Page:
Greece and the bond maturity guillotine

LONDON/MADRID | On May 15, Greece faces a €436-million bill in maturities of State bonds issued under international law. Will the Hellenic Treasury pay investors back? In Madrid, Afi analysts told clients the probabilities of defaulting in some of the bonds that did not participate in the last debt restructuring deal are extremely high. They mentioned as one the causes the current complexity of Greek politics after an election result that has given no clear winner.

The real test will be in June next year, though, when the bill of bond maturities will reach a little over €1.6 billion.

In London, Ryan Hughes, portfolio manager at Skandia Investment Group, felt somehow more philosophic, quoting Aristotle to introduce his view on the Greek debt challenge for both the euro and the capital markets.

“When over 2000 years ago the great ancient Greek philosopher Aristotle wrote ‘the structure of the best tragedy should be not simple but complex and one that represents incidents arousing fear and pity’, little did he know that he would be describing events in his country today,” Hughes said in a note on Tuesday.

The Skandia analyst described the mood in the City, after the weekend’s election results, as full of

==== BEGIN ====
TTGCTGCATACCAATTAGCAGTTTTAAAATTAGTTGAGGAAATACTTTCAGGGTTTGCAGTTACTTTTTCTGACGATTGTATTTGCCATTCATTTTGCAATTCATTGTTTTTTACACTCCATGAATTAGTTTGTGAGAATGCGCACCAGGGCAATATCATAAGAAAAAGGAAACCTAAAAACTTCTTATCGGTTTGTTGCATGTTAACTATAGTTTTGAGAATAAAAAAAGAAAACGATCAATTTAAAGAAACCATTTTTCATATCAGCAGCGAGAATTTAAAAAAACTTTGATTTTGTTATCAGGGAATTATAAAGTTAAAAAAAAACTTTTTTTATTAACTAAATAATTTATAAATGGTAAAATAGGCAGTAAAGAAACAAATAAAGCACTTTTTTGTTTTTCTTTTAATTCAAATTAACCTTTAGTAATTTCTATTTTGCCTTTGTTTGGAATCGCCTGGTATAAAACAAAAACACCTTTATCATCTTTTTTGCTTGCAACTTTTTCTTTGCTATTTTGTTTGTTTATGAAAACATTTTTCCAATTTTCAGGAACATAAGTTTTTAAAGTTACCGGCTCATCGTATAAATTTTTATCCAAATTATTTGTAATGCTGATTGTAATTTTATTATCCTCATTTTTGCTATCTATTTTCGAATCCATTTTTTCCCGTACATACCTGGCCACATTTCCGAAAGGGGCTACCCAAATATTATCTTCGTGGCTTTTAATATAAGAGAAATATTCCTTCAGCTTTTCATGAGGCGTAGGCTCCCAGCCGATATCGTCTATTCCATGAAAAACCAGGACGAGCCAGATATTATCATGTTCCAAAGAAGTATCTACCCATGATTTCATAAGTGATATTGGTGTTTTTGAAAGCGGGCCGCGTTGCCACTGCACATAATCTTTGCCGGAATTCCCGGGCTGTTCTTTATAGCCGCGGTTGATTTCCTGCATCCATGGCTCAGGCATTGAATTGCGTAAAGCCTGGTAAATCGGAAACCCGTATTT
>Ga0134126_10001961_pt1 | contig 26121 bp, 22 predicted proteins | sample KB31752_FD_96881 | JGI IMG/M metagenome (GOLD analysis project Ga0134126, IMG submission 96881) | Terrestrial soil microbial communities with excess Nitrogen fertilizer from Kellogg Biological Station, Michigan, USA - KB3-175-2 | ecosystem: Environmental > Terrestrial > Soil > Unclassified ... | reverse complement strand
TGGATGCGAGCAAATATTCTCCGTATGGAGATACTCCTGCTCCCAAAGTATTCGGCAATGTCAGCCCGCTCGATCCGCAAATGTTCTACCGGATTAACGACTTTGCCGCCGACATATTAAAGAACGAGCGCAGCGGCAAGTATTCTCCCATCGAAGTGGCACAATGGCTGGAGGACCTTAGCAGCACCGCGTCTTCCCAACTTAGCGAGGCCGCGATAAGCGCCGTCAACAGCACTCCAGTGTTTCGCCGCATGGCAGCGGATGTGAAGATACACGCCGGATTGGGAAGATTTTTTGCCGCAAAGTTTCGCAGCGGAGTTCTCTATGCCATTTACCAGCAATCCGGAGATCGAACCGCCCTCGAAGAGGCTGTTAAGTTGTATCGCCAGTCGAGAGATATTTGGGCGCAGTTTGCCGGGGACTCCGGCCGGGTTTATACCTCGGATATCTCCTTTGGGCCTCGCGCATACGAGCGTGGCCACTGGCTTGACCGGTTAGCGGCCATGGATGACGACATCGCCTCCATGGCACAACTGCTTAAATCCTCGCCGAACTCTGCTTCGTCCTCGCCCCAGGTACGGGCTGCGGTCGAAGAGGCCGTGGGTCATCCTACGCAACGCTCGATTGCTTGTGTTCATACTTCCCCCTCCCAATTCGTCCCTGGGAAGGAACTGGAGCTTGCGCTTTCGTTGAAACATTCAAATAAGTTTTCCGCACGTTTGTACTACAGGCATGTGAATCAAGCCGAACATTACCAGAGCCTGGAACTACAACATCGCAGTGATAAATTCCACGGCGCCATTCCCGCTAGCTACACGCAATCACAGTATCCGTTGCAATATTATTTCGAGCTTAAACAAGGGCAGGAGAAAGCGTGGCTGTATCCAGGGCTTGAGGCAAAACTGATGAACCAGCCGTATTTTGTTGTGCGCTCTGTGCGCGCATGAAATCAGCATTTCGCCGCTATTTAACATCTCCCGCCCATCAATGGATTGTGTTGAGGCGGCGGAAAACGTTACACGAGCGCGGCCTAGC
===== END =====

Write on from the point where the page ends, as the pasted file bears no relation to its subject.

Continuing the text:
“‘fear’ and ‘pity’ are observable in equal measure. Fear from the Greek people knowing that the Far Right Golden Dawn Party now has 21 MPs and the KKE Communist Party has 26 MPs, giving extremist views a strong platform. And pity from across the world as people try to comprehend the pain the people of Greece are suffering as this Greek tragedy lurches on.”

The truth is that the Greek finances remain in a terrible state with a very real prospect that the country will run out of money in the summer. The Greek stockmarket continues to spiral downwards, having falling a further 10% post the election results. In Hughes’ opinion,

“with the pro-bailout parties failing to agree a coalition, it falls to the anti-bailout parties to try and form some sort of government. While this significantly increases the chances of Greece leaving the euro, this looks premature, with many Greeks still believing that a future out of the euro is more painful than remaining in it.”


About the Author

Victor Jimenez
London contributor at, reporting about the City and the Eurozone economies. He regularly writes for Spanish newspaper group Prensa Ibérica--some of his features include shared work with journalists of The Daily Telegraph and the BBC.

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